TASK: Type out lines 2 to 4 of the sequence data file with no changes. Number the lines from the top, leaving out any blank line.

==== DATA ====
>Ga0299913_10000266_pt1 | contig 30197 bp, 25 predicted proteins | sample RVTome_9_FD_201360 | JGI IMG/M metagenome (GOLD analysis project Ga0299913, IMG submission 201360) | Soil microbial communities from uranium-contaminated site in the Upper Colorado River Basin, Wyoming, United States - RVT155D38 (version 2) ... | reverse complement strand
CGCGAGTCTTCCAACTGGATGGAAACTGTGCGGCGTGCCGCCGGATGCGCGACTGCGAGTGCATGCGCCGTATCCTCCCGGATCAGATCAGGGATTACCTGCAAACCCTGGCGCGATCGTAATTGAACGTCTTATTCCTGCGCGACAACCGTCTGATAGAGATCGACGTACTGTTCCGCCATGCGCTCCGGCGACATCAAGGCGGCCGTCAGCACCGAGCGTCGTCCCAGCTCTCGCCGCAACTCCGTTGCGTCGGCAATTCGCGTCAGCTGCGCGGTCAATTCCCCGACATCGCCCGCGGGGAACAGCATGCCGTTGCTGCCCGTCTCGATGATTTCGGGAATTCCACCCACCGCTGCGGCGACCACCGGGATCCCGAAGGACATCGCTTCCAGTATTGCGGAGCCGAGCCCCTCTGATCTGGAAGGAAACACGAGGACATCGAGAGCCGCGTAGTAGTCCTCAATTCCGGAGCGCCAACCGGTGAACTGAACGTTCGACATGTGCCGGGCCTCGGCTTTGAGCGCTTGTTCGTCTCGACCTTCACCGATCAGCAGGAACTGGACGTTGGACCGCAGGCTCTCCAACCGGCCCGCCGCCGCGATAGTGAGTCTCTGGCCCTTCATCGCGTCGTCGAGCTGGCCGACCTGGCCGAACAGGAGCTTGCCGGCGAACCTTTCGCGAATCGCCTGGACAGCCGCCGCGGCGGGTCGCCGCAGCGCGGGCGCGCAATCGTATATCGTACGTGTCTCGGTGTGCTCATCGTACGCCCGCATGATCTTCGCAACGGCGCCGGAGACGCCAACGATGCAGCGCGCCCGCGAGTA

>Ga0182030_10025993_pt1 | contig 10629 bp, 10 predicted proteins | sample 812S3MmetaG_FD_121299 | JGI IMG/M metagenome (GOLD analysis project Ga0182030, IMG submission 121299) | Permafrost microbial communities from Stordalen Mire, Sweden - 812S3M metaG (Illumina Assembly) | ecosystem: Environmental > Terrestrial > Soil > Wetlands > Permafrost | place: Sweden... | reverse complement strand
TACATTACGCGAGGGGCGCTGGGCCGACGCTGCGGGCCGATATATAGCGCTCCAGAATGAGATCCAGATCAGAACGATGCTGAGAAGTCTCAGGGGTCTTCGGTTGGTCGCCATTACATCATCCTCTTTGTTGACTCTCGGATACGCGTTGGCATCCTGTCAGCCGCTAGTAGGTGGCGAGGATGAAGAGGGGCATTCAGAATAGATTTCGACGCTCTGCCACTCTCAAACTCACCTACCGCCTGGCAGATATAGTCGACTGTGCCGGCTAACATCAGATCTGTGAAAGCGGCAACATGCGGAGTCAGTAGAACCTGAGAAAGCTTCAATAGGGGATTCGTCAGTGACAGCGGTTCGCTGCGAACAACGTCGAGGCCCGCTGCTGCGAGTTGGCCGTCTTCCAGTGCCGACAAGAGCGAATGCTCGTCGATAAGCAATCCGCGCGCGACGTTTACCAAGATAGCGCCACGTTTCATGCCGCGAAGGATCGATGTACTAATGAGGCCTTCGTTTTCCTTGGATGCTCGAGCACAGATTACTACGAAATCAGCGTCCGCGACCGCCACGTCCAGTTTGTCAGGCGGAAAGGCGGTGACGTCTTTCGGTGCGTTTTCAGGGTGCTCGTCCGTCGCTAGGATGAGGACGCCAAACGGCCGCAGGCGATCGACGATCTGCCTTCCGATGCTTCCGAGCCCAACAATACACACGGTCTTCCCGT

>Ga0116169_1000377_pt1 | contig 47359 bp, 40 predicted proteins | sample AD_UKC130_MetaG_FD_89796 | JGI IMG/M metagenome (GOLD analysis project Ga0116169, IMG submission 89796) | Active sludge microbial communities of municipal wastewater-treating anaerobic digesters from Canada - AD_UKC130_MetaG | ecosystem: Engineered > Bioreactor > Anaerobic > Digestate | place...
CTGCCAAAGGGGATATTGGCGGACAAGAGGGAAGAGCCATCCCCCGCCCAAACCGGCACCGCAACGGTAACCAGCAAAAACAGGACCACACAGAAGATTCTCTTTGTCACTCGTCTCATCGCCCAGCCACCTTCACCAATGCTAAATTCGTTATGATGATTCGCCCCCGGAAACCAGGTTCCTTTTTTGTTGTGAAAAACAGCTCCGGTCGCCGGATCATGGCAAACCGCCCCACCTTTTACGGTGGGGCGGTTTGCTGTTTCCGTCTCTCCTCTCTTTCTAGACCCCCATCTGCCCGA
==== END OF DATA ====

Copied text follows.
CGCGAGTCTTCCAACTGGATGGAAACTGTGCGGCGTGCCGCCGGATGCGCGACTGCGAGTGCATGCGCCGTATCCTCCCGGATCAGATCAGGGATTACCTGCAAACCCTGGCGCGATCGTAATTGAACGTCTTATTCCTGCGCGACAACCGTCTGATAGAGATCGACGTACTGTTCCGCCATGCGCTCCGGCGACATCAAGGCGGCCGTCAGCACCGAGCGTCGTCCCAGCTCTCGCCGCAACTCCGTTGCGTCGGCAATTCGCGTCAGCTGCGCGGTCAATTCCCCGACATCGCCCGCGGGGAACAGCATGCCGTTGCTGCCCGTCTCGATGATTTCGGGAATTCCACCCACCGCTGCGGCGACCACCGGGATCCCGAAGGACATCGCTTCCAGTATTGCGGAGCCGAGCCCCTCTGATCTGGAAGGAAACACGAGGACATCGAGAGCCGCGTAGTAGTCCTCAATTCCGGAGCGCCAACCGGTGAACTGAACGTTCGACATGTGCCGGGCCTCGGCTTTGAGCGCTTGTTCGTCTCGACCTTCACCGATCAGCAGGAACTGGACGTTGGACCGCAGGCTCTCCAACCGGCCCGCCGCCGCGATAGTGAGTCTCTGGCCCTTCATCGCGTCGTCGAGCTGGCCGACCTGGCCGAACAGGAGCTTGCCGGCGAACCTTTCGCGAATCGCCTGGACAGCCGCCGCGGCGGGTCGCCGCAGCGCGGGCGCGCAATCGTATATCGTACGTGTCTCGGTGTGCTCATCGTACGCCCGCATGATCTTCGCAACGGCGCCGGAGACGCCAACGATGCAGCGCGCCCGCGAGTA

>Ga0182030_10025993_pt1 | contig 10629 bp, 10 predicted proteins | sample 812S3MmetaG_FD_121299 | JGI IMG/M metagenome (GOLD analysis project Ga0182030, IMG submission 121299) | Permafrost microbial communities from Stordalen Mire, Sweden - 812S3M metaG (Illumina Assembly) | ecosystem: Environmental > Terrestrial > Soil > Wetlands > Permafrost | place: Sweden... | reverse complement strand
TACATTACGCGAGGGGCGCTGGGCCGACGCTGCGGGCCGATATATAGCGCTCCAGAATGAGATCCAGATCAGAACGATGCTGAGAAGTCTCAGGGGTCTTCGGTTGGTCGCCATTACATCATCCTCTTTGTTGACTCTCGGATACGCGTTGGCATCCTGTCAGCCGCTAGTAGGTGGCGAGGATGAAGAGGGGCATTCAGAATAGATTTCGACGCTCTGCCACTCTCAAACTCACCTACCGCCTGGCAGATATAGTCGACTGTGCCGGCTAACATCAGATCTGTGAAAGCGGCAACATGCGGAGTCAGTAGAACCTGAGAAAGCTTCAATAGGGGATTCGTCAGTGACAGCGGTTCGCTGCGAACAACGTCGAGGCCCGCTGCTGCGAGTTGGCCGTCTTCCAGTGCCGACAAGAGCGAATGCTCGTCGATAAGCAATCCGCGCGCGACGTTTACCAAGATAGCGCCACGTTTCATGCCGCGAAGGATCGATGTACTAATGAGGCCTTCGTTTTCCTTGGATGCTCGAGCACAGATTACTACGAAATCAGCGTCCGCGACCGCCACGTCCAGTTTGTCAGGCGGAAAGGCGGTGACGTCTTTCGGTGCGTTTTCAGGGTGCTCGTCCGTCGCTAGGATGAGGACGCCAAACGGCCGCAGGCGATCGACGATCTGCCTTCCGATGCTTCCGAGCCCAACAATACACACGGTCTTCCCGT